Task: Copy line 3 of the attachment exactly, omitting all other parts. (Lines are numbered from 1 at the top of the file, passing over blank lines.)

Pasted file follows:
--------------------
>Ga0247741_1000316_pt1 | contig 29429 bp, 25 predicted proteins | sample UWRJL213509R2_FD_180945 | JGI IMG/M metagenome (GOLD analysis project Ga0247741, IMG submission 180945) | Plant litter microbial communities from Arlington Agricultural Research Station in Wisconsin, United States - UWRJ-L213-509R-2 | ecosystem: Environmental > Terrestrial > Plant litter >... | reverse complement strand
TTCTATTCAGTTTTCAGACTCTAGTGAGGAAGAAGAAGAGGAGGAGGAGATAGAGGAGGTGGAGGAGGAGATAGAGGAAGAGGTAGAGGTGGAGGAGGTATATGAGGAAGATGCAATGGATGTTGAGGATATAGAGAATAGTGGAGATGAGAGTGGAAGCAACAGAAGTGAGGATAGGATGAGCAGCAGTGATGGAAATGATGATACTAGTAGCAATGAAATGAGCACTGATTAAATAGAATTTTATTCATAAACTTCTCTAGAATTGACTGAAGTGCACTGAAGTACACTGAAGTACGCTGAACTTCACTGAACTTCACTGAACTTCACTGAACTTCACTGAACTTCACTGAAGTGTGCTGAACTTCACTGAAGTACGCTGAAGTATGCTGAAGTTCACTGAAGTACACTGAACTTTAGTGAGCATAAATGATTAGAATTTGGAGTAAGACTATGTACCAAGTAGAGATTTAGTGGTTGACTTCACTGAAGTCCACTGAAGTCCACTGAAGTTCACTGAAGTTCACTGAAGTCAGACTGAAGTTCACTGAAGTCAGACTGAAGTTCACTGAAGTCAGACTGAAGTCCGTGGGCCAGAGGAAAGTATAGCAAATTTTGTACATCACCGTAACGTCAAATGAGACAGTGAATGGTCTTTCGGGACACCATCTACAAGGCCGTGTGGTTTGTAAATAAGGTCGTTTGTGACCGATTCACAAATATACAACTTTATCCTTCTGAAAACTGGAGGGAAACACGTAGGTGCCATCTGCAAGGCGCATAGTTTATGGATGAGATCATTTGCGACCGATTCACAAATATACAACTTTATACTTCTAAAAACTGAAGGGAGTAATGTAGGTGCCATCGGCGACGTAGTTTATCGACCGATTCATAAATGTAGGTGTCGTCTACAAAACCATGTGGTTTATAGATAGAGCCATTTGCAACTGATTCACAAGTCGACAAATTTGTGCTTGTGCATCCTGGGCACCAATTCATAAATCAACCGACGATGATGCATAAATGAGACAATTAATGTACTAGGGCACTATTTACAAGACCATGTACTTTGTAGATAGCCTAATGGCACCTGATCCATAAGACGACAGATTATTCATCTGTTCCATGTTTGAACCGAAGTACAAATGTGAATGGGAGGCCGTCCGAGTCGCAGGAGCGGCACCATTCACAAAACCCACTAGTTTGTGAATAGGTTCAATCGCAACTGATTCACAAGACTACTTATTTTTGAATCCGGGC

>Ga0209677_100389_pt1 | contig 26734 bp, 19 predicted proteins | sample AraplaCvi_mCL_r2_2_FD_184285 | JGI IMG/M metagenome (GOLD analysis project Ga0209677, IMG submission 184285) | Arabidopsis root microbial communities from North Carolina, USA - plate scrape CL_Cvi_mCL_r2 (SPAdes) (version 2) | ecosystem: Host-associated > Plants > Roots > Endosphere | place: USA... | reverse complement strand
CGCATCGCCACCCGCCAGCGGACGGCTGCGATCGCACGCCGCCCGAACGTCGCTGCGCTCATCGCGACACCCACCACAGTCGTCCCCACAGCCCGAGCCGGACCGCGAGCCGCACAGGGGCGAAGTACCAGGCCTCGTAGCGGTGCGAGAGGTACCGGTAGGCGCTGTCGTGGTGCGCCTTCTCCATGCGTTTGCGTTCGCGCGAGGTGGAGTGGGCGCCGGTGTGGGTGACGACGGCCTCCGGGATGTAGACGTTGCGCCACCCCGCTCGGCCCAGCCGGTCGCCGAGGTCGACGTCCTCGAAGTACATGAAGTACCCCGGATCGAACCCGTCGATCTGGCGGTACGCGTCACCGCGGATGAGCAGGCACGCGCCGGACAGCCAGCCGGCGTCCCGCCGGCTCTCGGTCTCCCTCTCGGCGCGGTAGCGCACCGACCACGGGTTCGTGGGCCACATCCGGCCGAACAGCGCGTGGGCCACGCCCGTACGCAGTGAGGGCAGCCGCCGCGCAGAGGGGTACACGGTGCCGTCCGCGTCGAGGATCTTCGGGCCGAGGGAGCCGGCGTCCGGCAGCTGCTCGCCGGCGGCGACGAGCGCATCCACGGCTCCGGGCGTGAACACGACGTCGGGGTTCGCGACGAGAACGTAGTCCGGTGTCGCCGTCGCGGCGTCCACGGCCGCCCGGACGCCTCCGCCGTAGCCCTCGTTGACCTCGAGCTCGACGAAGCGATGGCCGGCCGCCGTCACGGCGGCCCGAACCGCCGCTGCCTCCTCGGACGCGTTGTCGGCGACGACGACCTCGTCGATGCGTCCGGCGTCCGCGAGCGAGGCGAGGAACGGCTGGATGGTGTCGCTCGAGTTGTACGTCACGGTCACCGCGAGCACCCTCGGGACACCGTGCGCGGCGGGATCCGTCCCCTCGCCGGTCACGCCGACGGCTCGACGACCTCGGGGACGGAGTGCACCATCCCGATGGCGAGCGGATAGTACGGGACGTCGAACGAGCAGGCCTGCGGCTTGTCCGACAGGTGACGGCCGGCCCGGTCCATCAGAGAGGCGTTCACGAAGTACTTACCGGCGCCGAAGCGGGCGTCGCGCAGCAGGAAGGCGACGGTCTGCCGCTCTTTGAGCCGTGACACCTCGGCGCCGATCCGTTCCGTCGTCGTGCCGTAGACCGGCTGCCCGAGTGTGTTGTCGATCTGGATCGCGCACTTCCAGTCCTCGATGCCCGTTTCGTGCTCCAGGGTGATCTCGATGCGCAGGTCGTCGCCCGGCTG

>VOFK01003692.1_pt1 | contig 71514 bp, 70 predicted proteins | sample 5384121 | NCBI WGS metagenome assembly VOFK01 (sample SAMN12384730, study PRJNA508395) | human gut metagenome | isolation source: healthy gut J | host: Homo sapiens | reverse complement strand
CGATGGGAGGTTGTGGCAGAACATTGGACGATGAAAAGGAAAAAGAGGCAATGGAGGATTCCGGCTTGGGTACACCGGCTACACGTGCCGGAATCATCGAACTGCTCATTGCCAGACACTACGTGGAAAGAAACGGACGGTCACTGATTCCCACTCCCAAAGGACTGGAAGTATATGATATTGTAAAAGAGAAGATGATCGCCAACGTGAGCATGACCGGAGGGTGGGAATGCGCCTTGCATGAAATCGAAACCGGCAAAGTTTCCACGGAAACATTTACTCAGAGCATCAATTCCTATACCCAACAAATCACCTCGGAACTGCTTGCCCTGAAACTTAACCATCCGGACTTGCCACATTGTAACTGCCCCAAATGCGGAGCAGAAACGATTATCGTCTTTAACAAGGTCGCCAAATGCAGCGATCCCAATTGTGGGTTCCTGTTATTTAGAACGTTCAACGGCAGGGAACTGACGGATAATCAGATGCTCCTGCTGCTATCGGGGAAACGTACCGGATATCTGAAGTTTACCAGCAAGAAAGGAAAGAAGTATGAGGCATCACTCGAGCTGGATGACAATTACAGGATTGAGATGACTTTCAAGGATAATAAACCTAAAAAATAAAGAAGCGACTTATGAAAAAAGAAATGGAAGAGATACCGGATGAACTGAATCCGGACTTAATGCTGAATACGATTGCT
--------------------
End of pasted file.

>Ga0209677_100389_pt1 | contig 26734 bp, 19 predicted proteins | sample AraplaCvi_mCL_r2_2_FD_184285 | JGI IMG/M metagenome (GOLD analysis project Ga0209677, IMG submission 184285) | Arabidopsis root microbial communities from North Carolina, USA - plate scrape CL_Cvi_mCL_r2 (SPAdes) (version 2) | ecosystem: Host-associated > Plants > Roots > Endosphere | place: USA... | reverse complement strand